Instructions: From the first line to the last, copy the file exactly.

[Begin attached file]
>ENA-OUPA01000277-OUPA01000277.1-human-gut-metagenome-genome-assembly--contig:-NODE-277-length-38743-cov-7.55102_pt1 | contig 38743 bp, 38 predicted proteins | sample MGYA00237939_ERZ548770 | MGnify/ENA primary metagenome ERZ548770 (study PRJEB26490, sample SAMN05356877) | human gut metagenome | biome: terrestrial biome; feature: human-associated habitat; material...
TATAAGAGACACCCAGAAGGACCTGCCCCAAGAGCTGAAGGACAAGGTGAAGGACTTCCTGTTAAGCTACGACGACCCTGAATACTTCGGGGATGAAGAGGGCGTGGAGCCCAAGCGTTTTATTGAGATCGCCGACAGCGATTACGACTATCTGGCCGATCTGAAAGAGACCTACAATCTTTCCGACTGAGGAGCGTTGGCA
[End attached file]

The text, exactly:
>ENA-OUPA01000277-OUPA01000277.1-human-gut-metagenome-genome-assembly--contig:-NODE-277-length-38743-cov-7.55102_pt1 | contig 38743 bp, 38 predicted proteins | sample MGYA00237939_ERZ548770 | MGnify/ENA primary metagenome ERZ548770 (study PRJEB26490, sample SAMN05356877) | human gut metagenome | biome: terrestrial biome; feature: human-associated habitat; material...
TATAAGAGACACCCAGAAGGACCTGCCCCAAGAGCTGAAGGACAAGGTGAAGGACTTCCTGTTAAGCTACGACGACCCTGAATACTTCGGGGATGAAGAGGGCGTGGAGCCCAAGCGTTTTATTGAGATCGCCGACAGCGATTACGACTATCTGGCCGATCTGAAAGAGACCTACAATCTTTCCGACTGAGGAGCGTTGGCA